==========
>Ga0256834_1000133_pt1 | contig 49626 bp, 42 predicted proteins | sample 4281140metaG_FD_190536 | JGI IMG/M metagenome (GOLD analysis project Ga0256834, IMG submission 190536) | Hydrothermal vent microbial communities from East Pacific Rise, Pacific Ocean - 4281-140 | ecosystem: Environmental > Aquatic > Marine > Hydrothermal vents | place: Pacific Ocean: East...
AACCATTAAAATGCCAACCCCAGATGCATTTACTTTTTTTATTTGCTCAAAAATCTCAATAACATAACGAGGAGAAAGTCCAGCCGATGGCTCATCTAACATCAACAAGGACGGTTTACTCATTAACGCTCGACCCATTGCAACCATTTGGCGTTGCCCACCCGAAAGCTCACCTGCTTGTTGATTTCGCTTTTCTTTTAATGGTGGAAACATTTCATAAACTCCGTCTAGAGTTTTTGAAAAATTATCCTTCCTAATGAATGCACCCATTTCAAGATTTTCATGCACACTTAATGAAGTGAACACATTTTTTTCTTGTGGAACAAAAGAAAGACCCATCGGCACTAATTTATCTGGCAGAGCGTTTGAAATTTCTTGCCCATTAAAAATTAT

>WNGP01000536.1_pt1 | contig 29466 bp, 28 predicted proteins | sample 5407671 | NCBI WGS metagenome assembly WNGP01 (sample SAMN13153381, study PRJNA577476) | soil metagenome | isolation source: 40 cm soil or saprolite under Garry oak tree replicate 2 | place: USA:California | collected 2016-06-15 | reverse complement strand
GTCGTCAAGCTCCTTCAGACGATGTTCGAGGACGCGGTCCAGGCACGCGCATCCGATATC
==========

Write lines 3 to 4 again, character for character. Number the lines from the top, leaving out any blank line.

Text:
>WNGP01000536.1_pt1 | contig 29466 bp, 28 predicted proteins | sample 5407671 | NCBI WGS metagenome assembly WNGP01 (sample SAMN13153381, study PRJNA577476) | soil metagenome | isolation source: 40 cm soil or saprolite under Garry oak tree replicate 2 | place: USA:California | collected 2016-06-15 | reverse complement strand
GTCGTCAAGCTCCTTCAGACGATGTTCGAGGACGCGGTCCAGGCACGCGCATCCGATATC